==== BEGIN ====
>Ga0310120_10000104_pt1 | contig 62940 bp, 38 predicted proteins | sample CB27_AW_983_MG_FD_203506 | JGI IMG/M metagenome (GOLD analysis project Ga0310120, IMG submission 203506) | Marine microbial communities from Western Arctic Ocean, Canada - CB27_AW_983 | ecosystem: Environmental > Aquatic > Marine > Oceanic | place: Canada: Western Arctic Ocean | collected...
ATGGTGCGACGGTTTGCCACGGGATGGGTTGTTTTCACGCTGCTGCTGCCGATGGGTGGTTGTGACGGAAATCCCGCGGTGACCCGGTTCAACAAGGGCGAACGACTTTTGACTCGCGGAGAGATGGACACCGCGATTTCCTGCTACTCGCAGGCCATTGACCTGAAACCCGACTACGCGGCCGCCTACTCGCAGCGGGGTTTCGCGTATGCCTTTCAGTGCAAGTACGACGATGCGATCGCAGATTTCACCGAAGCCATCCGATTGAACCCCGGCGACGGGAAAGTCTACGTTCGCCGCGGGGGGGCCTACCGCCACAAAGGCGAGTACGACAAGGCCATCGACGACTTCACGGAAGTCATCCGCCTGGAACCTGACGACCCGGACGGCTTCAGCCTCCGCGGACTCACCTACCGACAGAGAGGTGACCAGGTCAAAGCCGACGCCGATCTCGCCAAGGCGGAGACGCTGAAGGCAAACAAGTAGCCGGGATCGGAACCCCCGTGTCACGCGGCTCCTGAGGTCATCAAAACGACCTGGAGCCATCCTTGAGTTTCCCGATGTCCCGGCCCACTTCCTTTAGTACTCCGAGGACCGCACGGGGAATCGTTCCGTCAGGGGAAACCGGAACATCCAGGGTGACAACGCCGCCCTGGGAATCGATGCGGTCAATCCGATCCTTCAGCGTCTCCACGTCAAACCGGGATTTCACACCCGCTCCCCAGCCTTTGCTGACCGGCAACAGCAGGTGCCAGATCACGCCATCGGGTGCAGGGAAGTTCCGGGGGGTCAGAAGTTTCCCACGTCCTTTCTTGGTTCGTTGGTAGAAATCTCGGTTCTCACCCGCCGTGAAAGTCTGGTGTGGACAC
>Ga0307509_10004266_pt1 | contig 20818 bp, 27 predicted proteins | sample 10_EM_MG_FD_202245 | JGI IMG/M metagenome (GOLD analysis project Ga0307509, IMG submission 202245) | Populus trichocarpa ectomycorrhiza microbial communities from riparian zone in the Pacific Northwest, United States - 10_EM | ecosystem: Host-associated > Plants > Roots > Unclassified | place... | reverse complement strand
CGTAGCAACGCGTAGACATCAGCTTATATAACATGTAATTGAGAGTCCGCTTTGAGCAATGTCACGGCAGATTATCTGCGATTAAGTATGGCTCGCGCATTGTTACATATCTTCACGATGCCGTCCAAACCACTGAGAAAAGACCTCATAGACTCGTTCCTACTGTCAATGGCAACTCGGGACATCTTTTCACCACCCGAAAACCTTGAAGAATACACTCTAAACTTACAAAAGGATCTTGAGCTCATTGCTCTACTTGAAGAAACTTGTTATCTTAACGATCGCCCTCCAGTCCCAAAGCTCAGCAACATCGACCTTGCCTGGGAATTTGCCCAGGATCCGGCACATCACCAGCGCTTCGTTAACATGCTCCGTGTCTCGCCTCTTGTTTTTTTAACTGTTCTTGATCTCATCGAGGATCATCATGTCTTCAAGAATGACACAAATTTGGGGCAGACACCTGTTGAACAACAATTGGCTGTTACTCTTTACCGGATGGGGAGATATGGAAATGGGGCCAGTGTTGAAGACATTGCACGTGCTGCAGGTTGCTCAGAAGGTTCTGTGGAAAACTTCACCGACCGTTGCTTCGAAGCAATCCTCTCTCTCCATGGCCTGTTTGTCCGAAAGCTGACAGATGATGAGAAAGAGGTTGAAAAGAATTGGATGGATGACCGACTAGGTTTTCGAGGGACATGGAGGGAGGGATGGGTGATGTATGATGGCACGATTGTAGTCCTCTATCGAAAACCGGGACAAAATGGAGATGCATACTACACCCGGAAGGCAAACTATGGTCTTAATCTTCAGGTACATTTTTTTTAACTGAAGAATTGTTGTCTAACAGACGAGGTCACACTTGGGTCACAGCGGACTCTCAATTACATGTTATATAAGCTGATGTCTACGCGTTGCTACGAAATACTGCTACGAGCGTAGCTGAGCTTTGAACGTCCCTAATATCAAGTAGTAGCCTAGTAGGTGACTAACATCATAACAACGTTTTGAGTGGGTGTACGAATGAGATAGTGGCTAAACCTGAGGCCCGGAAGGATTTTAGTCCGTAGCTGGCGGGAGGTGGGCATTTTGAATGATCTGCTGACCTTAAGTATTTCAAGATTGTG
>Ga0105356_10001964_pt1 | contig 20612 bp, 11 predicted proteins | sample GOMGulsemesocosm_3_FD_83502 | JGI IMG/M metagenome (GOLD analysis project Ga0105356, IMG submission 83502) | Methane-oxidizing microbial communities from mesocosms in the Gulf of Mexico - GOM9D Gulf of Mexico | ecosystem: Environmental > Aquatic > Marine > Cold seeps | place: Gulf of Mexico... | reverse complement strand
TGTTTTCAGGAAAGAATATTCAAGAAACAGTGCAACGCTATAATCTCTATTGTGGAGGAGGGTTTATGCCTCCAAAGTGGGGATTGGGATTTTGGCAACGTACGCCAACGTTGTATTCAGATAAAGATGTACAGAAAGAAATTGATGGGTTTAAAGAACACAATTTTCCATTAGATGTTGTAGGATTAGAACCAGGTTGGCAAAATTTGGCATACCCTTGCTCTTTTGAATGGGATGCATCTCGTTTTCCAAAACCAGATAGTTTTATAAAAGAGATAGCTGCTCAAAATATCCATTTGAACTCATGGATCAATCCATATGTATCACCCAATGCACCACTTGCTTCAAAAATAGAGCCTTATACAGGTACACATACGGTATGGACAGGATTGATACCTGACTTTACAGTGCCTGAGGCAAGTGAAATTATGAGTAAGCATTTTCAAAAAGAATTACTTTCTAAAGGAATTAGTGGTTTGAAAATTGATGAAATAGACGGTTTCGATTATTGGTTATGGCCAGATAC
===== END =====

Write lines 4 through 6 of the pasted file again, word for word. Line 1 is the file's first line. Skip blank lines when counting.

CGTAGCAACGCGTAGACATCAGCTTATATAACATGTAATTGAGAGTCCGCTTTGAGCAATGTCACGGCAGATTATCTGCGATTAAGTATGGCTCGCGCATTGTTACATATCTTCACGATGCCGTCCAAACCACTGAGAAAAGACCTCATAGACTCGTTCCTACTGTCAATGGCAACTCGGGACATCTTTTCACCACCCGAAAACCTTGAAGAATACACTCTAAACTTACAAAAGGATCTTGAGCTCATTGCTCTACTTGAAGAAACTTGTTATCTTAACGATCGCCCTCCAGTCCCAAAGCTCAGCAACATCGACCTTGCCTGGGAATTTGCCCAGGATCCGGCACATCACCAGCGCTTCGTTAACATGCTCCGTGTCTCGCCTCTTGTTTTTTTAACTGTTCTTGATCTCATCGAGGATCATCATGTCTTCAAGAATGACACAAATTTGGGGCAGACACCTGTTGAACAACAATTGGCTGTTACTCTTTACCGGATGGGGAGATATGGAAATGGGGCCAGTGTTGAAGACATTGCACGTGCTGCAGGTTGCTCAGAAGGTTCTGTGGAAAACTTCACCGACCGTTGCTTCGAAGCAATCCTCTCTCTCCATGGCCTGTTTGTCCGAAAGCTGACAGATGATGAGAAAGAGGTTGAAAAGAATTGGATGGATGACCGACTAGGTTTTCGAGGGACATGGAGGGAGGGATGGGTGATGTATGATGGCACGATTGTAGTCCTCTATCGAAAACCGGGACAAAATGGAGATGCATACTACACCCGGAAGGCAAACTATGGTCTTAATCTTCAGGTACATTTTTTTTAACTGAAGAATTGTTGTCTAACAGACGAGGTCACACTTGGGTCACAGCGGACTCTCAATTACATGTTATATAAGCTGATGTCTACGCGTTGCTACGAAATACTGCTACGAGCGTAGCTGAGCTTTGAACGTCCCTAATATCAAGTAGTAGCCTAGTAGGTGACTAACATCATAACAACGTTTTGAGTGGGTGTACGAATGAGATAGTGGCTAAACCTGAGGCCCGGAAGGATTTTAGTCCGTAGCTGGCGGGAGGTGGGCATTTTGAATGATCTGCTGACCTTAAGTATTTCAAGATTGTG
>Ga0105356_10001964_pt1 | contig 20612 bp, 11 predicted proteins | sample GOMGulsemesocosm_3_FD_83502 | JGI IMG/M metagenome (GOLD analysis project Ga0105356, IMG submission 83502) | Methane-oxidizing microbial communities from mesocosms in the Gulf of Mexico - GOM9D Gulf of Mexico | ecosystem: Environmental > Aquatic > Marine > Cold seeps | place: Gulf of Mexico... | reverse complement strand
TGTTTTCAGGAAAGAATATTCAAGAAACAGTGCAACGCTATAATCTCTATTGTGGAGGAGGGTTTATGCCTCCAAAGTGGGGATTGGGATTTTGGCAACGTACGCCAACGTTGTATTCAGATAAAGATGTACAGAAAGAAATTGATGGGTTTAAAGAACACAATTTTCCATTAGATGTTGTAGGATTAGAACCAGGTTGGCAAAATTTGGCATACCCTTGCTCTTTTGAATGGGATGCATCTCGTTTTCCAAAACCAGATAGTTTTATAAAAGAGATAGCTGCTCAAAATATCCATTTGAACTCATGGATCAATCCATATGTATCACCCAATGCACCACTTGCTTCAAAAATAGAGCCTTATACAGGTACACATACGGTATGGACAGGATTGATACCTGACTTTACAGTGCCTGAGGCAAGTGAAATTATGAGTAAGCATTTTCAAAAAGAATTACTTTCTAAAGGAATTAGTGGTTTGAAAATTGATGAAATAGACGGTTTCGATTATTGGTTATGGCCAGATAC